Can Selçuki est chercheur au Centre for European Policy Studies à Bruxelles et Eldar Mamedov est conseiller politique pour le groupe des Socialistes et Démocrates au Parlement européen. Ce commentaire a d'abord été publié par le Hurriyet Daily News.
"If there is a foreign country with a good reason to celebrate François Hollande's election as French president, it is Turkey. Former President Nicolas Sarkozy did not believe that Turkey belonged to Europe culturally and geographically.
That led France to block five chapters in the EU accession negotiations, which are relevant to Turkey's EU membership. Would Hollande bring change in his country's relations with Turkey, both bilaterally and in the context of the EU enlargement?
At first sight, such a question might seem awkward in light of the challenges that Hollande already faces with the severe economic downturn in the eurozone. Hollande's choice of Laurent Fabius as the minister of foreign affairs and Bernard Cazeneuve as the minister for European affairs suggests little appetite for further enlargement of the EU.
It would also be foolish to expect France (and other EU member states) to drop the condition that Turkey recognise the Republic of Cyprus. There are also traditional irritants in bilateral relations, such as the Armenian issue.
There is one area, however, where Hollande can make a crucial difference. By eschewing the acrimonious debate on religious and cultural compatibility of Turkey with the EU and focusing instead on reforms that Turkey needs to join the EU, he can help to restore the credibility of the EU accession process. And with credibility comes the leverage: if Turkey perceives that it is treated fairly and has a realistic chance of joining the EU, it would be easier for the EU to push for the agenda needed to that end.
Concerns are growing in Turkey and among its European friends about the lack of progress on reforms and even backslide in some areas, such as free speech, rule of law and women's rights. The ruling conservative Justice and Development Party, or AKP, unrestrained by internal checks and balances, feels increasingly tempted to consolidate its grip on the institutions at the expense of deepening democracy.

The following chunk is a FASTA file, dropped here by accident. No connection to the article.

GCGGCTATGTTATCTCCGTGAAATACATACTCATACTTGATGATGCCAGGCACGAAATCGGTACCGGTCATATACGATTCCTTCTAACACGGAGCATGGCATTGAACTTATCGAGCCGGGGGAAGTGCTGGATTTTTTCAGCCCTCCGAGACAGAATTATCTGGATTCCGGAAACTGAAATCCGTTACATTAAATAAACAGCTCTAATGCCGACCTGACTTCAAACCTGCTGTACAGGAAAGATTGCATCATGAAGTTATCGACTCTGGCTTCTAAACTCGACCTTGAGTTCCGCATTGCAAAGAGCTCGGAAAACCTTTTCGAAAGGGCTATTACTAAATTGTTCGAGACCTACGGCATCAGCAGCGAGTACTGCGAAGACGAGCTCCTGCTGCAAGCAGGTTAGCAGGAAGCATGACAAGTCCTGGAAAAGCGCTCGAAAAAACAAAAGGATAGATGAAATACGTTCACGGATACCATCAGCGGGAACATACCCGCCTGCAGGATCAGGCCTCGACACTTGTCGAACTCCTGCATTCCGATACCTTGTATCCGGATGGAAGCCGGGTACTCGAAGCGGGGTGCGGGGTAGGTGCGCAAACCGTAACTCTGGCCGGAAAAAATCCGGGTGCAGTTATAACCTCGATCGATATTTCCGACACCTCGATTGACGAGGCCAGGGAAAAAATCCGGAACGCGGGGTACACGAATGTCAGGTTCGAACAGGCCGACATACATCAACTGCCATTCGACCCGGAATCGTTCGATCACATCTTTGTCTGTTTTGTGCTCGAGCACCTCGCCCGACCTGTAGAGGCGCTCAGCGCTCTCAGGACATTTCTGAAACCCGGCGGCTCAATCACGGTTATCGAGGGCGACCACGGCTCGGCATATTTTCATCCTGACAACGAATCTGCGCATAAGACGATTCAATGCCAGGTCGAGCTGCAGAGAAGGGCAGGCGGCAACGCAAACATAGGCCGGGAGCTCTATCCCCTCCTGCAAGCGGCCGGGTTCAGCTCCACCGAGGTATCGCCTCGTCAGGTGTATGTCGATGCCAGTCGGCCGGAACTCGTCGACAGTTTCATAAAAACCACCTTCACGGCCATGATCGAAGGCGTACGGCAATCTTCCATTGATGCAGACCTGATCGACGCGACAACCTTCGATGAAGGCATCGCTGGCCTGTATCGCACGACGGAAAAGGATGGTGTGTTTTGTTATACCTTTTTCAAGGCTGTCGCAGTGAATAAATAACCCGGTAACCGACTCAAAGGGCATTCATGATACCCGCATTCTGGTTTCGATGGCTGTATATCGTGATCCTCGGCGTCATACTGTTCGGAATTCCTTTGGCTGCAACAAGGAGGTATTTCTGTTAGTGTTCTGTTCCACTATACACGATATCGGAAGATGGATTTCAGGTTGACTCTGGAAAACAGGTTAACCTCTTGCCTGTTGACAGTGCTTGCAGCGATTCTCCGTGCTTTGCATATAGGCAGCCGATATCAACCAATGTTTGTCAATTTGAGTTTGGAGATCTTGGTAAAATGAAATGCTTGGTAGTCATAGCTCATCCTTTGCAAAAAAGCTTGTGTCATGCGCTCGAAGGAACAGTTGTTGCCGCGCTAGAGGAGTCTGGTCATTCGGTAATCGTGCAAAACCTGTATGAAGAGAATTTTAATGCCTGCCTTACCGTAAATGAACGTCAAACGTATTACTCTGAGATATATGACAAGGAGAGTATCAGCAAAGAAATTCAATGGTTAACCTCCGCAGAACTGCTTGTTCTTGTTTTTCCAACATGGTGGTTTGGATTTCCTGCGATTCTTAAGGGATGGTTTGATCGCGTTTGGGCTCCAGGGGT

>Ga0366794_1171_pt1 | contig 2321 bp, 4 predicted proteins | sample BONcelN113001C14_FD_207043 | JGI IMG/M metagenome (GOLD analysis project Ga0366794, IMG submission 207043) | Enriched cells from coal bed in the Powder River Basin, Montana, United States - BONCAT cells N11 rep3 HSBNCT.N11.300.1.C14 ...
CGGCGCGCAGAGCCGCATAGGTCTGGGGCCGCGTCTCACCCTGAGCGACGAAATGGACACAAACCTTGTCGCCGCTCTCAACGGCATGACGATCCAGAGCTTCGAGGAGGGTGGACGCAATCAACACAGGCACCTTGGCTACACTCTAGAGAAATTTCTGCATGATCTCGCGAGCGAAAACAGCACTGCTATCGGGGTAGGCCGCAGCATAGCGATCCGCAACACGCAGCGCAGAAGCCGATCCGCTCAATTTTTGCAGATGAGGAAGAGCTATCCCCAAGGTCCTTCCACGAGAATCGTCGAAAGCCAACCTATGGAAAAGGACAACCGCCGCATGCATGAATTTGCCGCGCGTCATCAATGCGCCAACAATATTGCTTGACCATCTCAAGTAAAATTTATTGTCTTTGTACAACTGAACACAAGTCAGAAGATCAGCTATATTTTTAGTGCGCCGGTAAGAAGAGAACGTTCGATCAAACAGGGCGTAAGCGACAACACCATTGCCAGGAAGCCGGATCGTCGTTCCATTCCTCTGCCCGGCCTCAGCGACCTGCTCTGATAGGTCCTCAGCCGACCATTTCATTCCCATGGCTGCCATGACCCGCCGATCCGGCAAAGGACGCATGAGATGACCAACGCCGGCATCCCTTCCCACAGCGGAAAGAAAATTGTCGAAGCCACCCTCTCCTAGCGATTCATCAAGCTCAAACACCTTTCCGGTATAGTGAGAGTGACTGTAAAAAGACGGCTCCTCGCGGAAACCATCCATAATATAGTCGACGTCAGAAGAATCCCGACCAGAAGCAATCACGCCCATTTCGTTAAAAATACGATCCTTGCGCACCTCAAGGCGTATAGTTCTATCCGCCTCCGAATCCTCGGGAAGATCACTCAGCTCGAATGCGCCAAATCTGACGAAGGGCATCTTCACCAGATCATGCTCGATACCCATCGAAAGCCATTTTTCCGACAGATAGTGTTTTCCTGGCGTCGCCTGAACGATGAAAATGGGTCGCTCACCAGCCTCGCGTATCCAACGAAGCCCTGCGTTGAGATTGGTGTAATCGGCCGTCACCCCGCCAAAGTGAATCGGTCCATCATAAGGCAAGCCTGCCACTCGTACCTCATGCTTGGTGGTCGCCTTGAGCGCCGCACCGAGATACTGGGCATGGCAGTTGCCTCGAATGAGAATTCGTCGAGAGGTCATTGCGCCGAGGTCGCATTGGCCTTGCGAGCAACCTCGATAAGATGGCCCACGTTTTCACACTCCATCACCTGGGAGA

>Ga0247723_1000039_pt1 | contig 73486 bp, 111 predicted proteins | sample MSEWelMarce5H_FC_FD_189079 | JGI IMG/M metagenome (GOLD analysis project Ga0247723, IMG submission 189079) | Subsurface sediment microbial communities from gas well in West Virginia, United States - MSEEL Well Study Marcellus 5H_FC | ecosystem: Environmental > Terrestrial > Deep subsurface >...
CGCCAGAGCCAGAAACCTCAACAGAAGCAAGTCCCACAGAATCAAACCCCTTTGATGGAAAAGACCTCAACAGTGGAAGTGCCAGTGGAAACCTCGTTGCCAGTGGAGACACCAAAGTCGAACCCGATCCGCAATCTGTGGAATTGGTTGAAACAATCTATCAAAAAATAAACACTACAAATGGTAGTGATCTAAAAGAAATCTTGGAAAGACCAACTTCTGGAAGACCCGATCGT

The revitalisation of the EU negotiations could provide a much needed external anchor for reform and check what many see as the AKP's creeping authoritarianism.
This offers a historic opportunity for Turkey's main opposition People's Republican Party, or CHP, to reposition itself as Turkey's main pro-European party. Indeed, Kemal Kılıçdaroğlu has tried this by improving CHP's relations with its political family, European social democracy, which were seriously impaired due to his predecessor's often nationalistic politics.
The CHP has shown new interest in engaging in debate on the issues of common interest for European progressive forces, from economic and social crisis to the future of the Arab Spring.
But more can and needs to be done. By reclaiming the European project, the CHP would increase the pressure to reform on the incumbent AKP and give more ammunition to the supporters of Turkey's EU bid in European capitals. It would enable the CHP to capitalise on its links with the European social democracy and put it in a better position to convince the French Socialists to unblock the five chapters in the accession process vetoed by Sarkozy.
By approaching the EU issue strategically, the CHP should not get bogged down by disagreements over issues like Cyprus or Armenia, or occasional praise that the EU officials heap on the ruling AKP. The election of Hollande as the president of France will not lead to a fast-track towards the EU membership, but it expands the "breathing space" for Turkey's pro-European forces.
As the AKP loses interest in further reform, the CHP is well advised to claim the role of the most pro-European party in Turkey. This will be right for the CHP and for Turkey's future as a democratic, secular and modern Republic."